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A San Francisco startup is rallying behind its worker after a brutal attack on his special-needs son

The 10-year-old remains in critical condition.

A child sits on a chair next to a hospital bed. He has caucasian skin and sandy-brown hair. He is smiling, but he is wrapped in hospital dressings: a large white collar on his throat, an Ace bandage over gauze on his right upper arm, a dark brown glove on
Kayden Culp is out of a medically-induced coma but has years of recovery ahead of him.
Courteys of the Culp family

Eero, a Wi-Fi startup, is looking for the community’s help after the special-needs child of one of its support workers was set on fire earlier this month.

Kayden Culp, the 10-year-old son of Eero customer-support worker Scott Culp, remains in critical condition after the Oct. 2 incident, which took place in Culp’s hometown in Texas. Three children, ages 9, 10 and 11, are believed to be behind the attack, according to a Fox News report.

“Sometimes you are really optimistic about people, and then you read stories like this and it is just kind of unbelievable,” CEO Nick Weaver told Recode.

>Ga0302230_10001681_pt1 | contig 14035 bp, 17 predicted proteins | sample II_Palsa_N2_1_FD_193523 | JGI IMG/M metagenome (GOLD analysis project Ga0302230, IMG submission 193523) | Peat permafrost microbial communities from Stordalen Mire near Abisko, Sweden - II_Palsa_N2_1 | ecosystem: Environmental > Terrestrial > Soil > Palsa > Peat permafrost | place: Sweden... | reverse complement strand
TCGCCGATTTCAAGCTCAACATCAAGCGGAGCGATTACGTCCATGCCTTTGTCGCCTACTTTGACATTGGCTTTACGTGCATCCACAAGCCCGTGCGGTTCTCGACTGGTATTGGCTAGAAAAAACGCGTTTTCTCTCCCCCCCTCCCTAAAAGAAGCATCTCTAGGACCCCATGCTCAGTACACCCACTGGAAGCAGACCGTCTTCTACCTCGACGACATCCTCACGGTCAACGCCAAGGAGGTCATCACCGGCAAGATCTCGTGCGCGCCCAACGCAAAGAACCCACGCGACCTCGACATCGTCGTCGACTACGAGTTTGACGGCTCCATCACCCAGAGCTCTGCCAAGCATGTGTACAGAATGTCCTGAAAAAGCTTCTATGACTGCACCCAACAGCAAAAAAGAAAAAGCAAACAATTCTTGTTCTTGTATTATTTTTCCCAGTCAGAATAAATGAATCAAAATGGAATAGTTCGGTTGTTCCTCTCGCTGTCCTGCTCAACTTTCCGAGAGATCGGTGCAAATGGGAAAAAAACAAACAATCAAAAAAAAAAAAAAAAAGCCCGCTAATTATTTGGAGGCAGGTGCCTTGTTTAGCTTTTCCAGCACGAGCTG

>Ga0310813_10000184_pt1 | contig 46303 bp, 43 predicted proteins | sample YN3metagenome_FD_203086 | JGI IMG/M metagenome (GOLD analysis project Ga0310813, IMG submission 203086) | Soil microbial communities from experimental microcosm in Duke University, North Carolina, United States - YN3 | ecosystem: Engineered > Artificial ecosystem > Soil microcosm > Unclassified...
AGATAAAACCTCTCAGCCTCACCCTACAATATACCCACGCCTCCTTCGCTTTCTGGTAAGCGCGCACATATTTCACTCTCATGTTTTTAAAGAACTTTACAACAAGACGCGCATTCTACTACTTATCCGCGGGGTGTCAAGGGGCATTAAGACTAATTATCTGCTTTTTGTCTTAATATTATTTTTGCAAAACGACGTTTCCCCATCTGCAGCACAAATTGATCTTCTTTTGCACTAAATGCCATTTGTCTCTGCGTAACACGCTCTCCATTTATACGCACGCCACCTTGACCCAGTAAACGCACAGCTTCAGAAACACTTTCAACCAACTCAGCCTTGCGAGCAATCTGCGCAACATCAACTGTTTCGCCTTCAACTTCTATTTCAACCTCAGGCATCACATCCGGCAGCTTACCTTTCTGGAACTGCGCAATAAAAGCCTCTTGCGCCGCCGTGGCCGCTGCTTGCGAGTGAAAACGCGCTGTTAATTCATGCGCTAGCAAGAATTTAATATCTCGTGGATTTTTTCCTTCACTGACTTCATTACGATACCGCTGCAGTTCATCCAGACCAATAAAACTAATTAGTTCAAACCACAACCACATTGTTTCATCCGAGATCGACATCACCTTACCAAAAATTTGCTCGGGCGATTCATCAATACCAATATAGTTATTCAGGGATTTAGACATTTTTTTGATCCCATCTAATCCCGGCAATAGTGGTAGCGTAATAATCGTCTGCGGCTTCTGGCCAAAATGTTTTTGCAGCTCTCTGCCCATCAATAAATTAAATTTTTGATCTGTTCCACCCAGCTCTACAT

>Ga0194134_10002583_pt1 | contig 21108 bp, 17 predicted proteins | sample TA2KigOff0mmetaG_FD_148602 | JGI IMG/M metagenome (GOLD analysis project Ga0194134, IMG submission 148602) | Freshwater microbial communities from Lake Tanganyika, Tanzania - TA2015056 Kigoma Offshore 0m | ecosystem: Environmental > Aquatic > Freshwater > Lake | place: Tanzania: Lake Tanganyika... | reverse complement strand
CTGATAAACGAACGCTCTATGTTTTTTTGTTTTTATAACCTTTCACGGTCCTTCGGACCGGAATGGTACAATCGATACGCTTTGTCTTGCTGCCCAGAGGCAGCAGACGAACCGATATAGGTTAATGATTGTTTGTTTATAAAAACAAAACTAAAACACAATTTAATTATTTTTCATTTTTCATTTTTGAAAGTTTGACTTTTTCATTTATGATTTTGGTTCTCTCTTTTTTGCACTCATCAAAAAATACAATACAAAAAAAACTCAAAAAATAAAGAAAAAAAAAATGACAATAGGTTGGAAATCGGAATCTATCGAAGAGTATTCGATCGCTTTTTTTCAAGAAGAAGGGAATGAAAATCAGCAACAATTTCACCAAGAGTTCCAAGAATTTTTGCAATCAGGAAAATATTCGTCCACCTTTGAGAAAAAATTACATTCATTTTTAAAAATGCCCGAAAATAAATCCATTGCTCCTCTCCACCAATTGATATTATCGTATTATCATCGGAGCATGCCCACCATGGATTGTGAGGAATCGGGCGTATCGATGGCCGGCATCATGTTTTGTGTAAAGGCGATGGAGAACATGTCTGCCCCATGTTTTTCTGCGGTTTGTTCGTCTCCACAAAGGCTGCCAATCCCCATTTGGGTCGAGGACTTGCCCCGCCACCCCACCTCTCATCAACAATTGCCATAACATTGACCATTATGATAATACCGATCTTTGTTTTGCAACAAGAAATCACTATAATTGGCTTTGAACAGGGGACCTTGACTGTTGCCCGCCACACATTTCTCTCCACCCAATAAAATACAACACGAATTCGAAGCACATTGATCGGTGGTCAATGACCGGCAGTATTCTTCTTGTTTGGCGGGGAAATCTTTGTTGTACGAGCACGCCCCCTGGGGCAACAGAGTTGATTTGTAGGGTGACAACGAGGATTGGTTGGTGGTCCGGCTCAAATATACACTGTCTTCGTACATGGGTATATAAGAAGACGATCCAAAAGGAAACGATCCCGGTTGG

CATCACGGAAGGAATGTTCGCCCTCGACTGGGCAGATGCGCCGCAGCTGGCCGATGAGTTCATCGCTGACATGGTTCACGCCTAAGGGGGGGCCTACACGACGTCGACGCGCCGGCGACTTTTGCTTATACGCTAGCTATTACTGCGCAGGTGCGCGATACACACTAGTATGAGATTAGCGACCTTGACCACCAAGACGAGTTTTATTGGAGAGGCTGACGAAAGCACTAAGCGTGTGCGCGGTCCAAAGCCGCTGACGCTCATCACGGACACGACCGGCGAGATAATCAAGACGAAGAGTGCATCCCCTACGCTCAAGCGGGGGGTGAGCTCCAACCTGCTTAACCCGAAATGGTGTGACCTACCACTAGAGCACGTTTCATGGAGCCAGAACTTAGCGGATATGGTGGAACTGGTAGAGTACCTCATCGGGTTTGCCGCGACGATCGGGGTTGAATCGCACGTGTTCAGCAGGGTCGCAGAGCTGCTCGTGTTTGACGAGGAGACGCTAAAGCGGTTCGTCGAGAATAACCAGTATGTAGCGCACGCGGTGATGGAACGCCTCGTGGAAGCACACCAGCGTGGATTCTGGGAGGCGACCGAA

Kayden’s condition has improved in recent days, with the youngster coming out of a medically induced coma.

“Things were touch and go for the last couple weeks,” Weaver said. “Things have turned the corner in a good direction.”

However, Kayden is not out of the woods, Weaver said, and faces a prolonged recovery.

Scott Culp said that Kayden was moved Monday to a recovery center last night in Galveston.

“He can eat and drink on his own and is constantly smiling,” Culp said in an email. “Thanks to everyone for all the prayers and love. He needed them and don't know how he would have been without it. We are thankful for everything from everyone."

Weaver posted about the incident on Twitter on Tuesday, linking to a GoFundMe page set up by one of Culp’s co-workers at Eero’s customer support office in Texas. (A separate YouCaring site for Kayden has also raised more than $261,000.)

Many Eero employees only learned of the attack Tuesday and quickly donated and raised thousands of dollars to support Culp’s family.

“You see this outpouring of support, and you are optimistic all over again,” Weaver said.

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